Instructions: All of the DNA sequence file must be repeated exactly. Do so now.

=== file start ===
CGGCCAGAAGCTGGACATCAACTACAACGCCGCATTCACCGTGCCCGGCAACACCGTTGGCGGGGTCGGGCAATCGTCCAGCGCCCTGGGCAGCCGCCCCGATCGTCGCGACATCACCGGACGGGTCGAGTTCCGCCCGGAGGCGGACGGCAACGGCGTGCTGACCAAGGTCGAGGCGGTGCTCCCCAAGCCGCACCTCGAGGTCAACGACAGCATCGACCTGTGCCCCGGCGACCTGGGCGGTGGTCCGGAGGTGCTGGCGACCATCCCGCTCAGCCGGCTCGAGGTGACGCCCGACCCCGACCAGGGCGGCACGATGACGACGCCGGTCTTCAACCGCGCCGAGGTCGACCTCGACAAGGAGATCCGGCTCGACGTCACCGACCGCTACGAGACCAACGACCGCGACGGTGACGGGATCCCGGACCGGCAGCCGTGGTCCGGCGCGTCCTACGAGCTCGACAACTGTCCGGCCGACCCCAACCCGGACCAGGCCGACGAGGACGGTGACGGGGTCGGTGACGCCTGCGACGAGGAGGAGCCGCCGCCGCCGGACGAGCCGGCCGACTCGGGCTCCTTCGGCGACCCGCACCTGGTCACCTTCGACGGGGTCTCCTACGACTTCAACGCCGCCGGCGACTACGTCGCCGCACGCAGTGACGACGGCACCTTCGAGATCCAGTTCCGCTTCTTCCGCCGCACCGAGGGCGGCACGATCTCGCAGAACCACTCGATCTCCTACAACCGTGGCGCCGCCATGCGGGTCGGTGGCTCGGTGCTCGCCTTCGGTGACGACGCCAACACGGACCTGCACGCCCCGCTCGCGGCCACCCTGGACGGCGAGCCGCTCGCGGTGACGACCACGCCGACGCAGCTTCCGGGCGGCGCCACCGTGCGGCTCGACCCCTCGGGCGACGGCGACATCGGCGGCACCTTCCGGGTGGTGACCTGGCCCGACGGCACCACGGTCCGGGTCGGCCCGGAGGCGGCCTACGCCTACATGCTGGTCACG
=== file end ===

CGGCCAGAAGCTGGACATCAACTACAACGCCGCATTCACCGTGCCCGGCAACACCGTTGGCGGGGTCGGGCAATCGTCCAGCGCCCTGGGCAGCCGCCCCGATCGTCGCGACATCACCGGACGGGTCGAGTTCCGCCCGGAGGCGGACGGCAACGGCGTGCTGACCAAGGTCGAGGCGGTGCTCCCCAAGCCGCACCTCGAGGTCAACGACAGCATCGACCTGTGCCCCGGCGACCTGGGCGGTGGTCCGGAGGTGCTGGCGACCATCCCGCTCAGCCGGCTCGAGGTGACGCCCGACCCCGACCAGGGCGGCACGATGACGACGCCGGTCTTCAACCGCGCCGAGGTCGACCTCGACAAGGAGATCCGGCTCGACGTCACCGACCGCTACGAGACCAACGACCGCGACGGTGACGGGATCCCGGACCGGCAGCCGTGGTCCGGCGCGTCCTACGAGCTCGACAACTGTCCGGCCGACCCCAACCCGGACCAGGCCGACGAGGACGGTGACGGGGTCGGTGACGCCTGCGACGAGGAGGAGCCGCCGCCGCCGGACGAGCCGGCCGACTCGGGCTCCTTCGGCGACCCGCACCTGGTCACCTTCGACGGGGTCTCCTACGACTTCAACGCCGCCGGCGACTACGTCGCCGCACGCAGTGACGACGGCACCTTCGAGATCCAGTTCCGCTTCTTCCGCCGCACCGAGGGCGGCACGATCTCGCAGAACCACTCGATCTCCTACAACCGTGGCGCCGCCATGCGGGTCGGTGGCTCGGTGCTCGCCTTCGGTGACGACGCCAACACGGACCTGCACGCCCCGCTCGCGGCCACCCTGGACGGCGAGCCGCTCGCGGTGACGACCACGCCGACGCAGCTTCCGGGCGGCGCCACCGTGCGGCTCGACCCCTCGGGCGACGGCGACATCGGCGGCACCTTCCGGGTGGTGACCTGGCCCGACGGCACCACGGTCCGGGTCGGCCCGGAGGCGGCCTACGCCTACATGCTGGTCACG